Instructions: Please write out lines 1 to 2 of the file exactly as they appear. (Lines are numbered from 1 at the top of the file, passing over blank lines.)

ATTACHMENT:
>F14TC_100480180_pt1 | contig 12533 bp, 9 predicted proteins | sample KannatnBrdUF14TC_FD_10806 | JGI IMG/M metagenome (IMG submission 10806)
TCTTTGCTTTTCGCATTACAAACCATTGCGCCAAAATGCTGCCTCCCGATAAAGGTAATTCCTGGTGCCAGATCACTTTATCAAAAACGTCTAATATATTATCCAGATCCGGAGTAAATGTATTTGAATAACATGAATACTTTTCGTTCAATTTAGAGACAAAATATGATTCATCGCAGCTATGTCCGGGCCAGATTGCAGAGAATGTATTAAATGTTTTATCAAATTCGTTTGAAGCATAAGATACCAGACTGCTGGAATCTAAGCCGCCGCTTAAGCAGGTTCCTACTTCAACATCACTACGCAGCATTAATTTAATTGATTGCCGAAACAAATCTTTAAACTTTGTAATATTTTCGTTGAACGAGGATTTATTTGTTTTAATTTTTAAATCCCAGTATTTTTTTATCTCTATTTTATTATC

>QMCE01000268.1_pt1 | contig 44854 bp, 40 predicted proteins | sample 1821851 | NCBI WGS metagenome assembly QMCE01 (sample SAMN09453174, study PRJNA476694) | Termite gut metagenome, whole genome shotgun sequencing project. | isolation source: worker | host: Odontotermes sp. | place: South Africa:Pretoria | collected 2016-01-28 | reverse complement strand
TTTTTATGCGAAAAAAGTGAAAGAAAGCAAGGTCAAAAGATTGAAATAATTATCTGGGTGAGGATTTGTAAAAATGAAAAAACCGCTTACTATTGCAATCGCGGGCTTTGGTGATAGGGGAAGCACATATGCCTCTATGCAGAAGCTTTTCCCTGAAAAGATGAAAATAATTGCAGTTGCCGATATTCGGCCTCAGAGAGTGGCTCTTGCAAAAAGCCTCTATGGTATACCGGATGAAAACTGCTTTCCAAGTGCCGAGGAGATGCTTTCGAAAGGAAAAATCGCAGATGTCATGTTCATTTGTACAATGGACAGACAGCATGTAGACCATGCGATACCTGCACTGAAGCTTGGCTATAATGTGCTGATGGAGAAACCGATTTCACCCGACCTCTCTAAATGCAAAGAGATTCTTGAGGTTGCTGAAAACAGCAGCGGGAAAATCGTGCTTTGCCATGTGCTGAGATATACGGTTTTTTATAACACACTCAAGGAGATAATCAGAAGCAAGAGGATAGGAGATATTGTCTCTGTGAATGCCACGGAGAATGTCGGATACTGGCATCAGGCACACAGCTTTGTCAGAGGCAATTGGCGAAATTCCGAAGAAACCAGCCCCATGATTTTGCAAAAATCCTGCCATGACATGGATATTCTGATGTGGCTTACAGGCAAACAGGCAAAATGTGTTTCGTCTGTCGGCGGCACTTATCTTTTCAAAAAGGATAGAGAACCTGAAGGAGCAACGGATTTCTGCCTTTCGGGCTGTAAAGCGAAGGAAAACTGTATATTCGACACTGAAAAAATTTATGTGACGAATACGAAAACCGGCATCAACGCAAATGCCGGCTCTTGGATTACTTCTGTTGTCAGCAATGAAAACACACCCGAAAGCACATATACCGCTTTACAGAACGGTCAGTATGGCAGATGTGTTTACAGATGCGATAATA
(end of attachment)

>F14TC_100480180_pt1 | contig 12533 bp, 9 predicted proteins | sample KannatnBrdUF14TC_FD_10806 | JGI IMG/M metagenome (IMG submission 10806)
TCTTTGCTTTTCGCATTACAAACCATTGCGCCAAAATGCTGCCTCCCGATAAAGGTAATTCCTGGTGCCAGATCACTTTATCAAAAACGTCTAATATATTATCCAGATCCGGAGTAAATGTATTTGAATAACATGAATACTTTTCGTTCAATTTAGAGACAAAATATGATTCATCGCAGCTATGTCCGGGCCAGATTGCAGAGAATGTATTAAATGTTTTATCAAATTCGTTTGAAGCATAAGATACCAGACTGCTGGAATCTAAGCCGCCGCTTAAGCAGGTTCCTACTTCAACATCACTACGCAGCATTAATTTAATTGATTGCCGAAACAAATCTTTAAACTTTGTAATATTTTCGTTGAACGAGGATTTATTTGTTTTAATTTTTAAATCCCAGTATTTTTTTATCTCTATTTTATTATC